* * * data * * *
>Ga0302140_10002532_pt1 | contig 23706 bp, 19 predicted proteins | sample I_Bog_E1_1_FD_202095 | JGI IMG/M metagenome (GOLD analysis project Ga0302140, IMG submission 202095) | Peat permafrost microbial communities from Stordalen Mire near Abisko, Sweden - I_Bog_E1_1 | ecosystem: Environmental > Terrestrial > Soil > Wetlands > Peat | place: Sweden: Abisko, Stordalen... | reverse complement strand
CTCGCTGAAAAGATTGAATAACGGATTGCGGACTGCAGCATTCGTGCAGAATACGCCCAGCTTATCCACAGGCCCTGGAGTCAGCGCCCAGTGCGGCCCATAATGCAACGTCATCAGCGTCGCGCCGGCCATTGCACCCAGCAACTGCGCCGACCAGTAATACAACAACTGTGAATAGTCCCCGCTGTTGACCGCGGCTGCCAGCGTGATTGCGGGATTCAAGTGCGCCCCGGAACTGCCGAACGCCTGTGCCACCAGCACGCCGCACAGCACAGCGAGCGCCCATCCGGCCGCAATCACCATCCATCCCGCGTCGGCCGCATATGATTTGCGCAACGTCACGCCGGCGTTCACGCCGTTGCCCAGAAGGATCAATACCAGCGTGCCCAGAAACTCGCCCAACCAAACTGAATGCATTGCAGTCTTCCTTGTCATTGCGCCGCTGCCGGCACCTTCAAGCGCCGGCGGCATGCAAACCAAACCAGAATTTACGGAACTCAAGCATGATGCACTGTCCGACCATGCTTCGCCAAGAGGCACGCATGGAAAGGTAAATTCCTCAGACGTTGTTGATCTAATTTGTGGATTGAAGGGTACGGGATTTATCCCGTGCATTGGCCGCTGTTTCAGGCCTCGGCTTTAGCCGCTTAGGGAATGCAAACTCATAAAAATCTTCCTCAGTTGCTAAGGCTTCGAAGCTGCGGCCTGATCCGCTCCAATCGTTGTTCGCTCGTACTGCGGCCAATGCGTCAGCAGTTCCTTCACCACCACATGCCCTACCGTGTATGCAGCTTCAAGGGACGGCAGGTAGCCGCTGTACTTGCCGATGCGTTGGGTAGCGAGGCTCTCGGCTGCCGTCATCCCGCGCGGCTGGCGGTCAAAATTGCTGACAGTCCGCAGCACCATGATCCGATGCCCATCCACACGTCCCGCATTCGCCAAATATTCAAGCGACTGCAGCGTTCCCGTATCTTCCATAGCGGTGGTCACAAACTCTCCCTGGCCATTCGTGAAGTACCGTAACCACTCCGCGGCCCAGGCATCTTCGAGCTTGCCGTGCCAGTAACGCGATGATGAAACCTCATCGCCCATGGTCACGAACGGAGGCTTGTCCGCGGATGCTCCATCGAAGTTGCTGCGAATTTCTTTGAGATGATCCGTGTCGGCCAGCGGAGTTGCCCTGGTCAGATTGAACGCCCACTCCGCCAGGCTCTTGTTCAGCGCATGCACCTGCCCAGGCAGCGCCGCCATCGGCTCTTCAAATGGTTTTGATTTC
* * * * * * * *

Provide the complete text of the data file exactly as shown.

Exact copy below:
>Ga0302140_10002532_pt1 | contig 23706 bp, 19 predicted proteins | sample I_Bog_E1_1_FD_202095 | JGI IMG/M metagenome (GOLD analysis project Ga0302140, IMG submission 202095) | Peat permafrost microbial communities from Stordalen Mire near Abisko, Sweden - I_Bog_E1_1 | ecosystem: Environmental > Terrestrial > Soil > Wetlands > Peat | place: Sweden: Abisko, Stordalen... | reverse complement strand
CTCGCTGAAAAGATTGAATAACGGATTGCGGACTGCAGCATTCGTGCAGAATACGCCCAGCTTATCCACAGGCCCTGGAGTCAGCGCCCAGTGCGGCCCATAATGCAACGTCATCAGCGTCGCGCCGGCCATTGCACCCAGCAACTGCGCCGACCAGTAATACAACAACTGTGAATAGTCCCCGCTGTTGACCGCGGCTGCCAGCGTGATTGCGGGATTCAAGTGCGCCCCGGAACTGCCGAACGCCTGTGCCACCAGCACGCCGCACAGCACAGCGAGCGCCCATCCGGCCGCAATCACCATCCATCCCGCGTCGGCCGCATATGATTTGCGCAACGTCACGCCGGCGTTCACGCCGTTGCCCAGAAGGATCAATACCAGCGTGCCCAGAAACTCGCCCAACCAAACTGAATGCATTGCAGTCTTCCTTGTCATTGCGCCGCTGCCGGCACCTTCAAGCGCCGGCGGCATGCAAACCAAACCAGAATTTACGGAACTCAAGCATGATGCACTGTCCGACCATGCTTCGCCAAGAGGCACGCATGGAAAGGTAAATTCCTCAGACGTTGTTGATCTAATTTGTGGATTGAAGGGTACGGGATTTATCCCGTGCATTGGCCGCTGTTTCAGGCCTCGGCTTTAGCCGCTTAGGGAATGCAAACTCATAAAAATCTTCCTCAGTTGCTAAGGCTTCGAAGCTGCGGCCTGATCCGCTCCAATCGTTGTTCGCTCGTACTGCGGCCAATGCGTCAGCAGTTCCTTCACCACCACATGCCCTACCGTGTATGCAGCTTCAAGGGACGGCAGGTAGCCGCTGTACTTGCCGATGCGTTGGGTAGCGAGGCTCTCGGCTGCCGTCATCCCGCGCGGCTGGCGGTCAAAATTGCTGACAGTCCGCAGCACCATGATCCGATGCCCATCCACACGTCCCGCATTCGCCAAATATTCAAGCGACTGCAGCGTTCCCGTATCTTCCATAGCGGTGGTCACAAACTCTCCCTGGCCATTCGTGAAGTACCGTAACCACTCCGCGGCCCAGGCATCTTCGAGCTTGCCGTGCCAGTAACGCGATGATGAAACCTCATCGCCCATGGTCACGAACGGAGGCTTGTCCGCGGATGCTCCATCGAAGTTGCTGCGAATTTCTTTGAGATGATCCGTGTCGGCCAGCGGAGTTGCCCTGGTCAGATTGAACGCCCACTCCGCCAGGCTCTTGTTCAGCGCATGCACCTGCCCAGGCAGCGCCGCCATCGGCTCTTCAAATGGTTTTGATTTC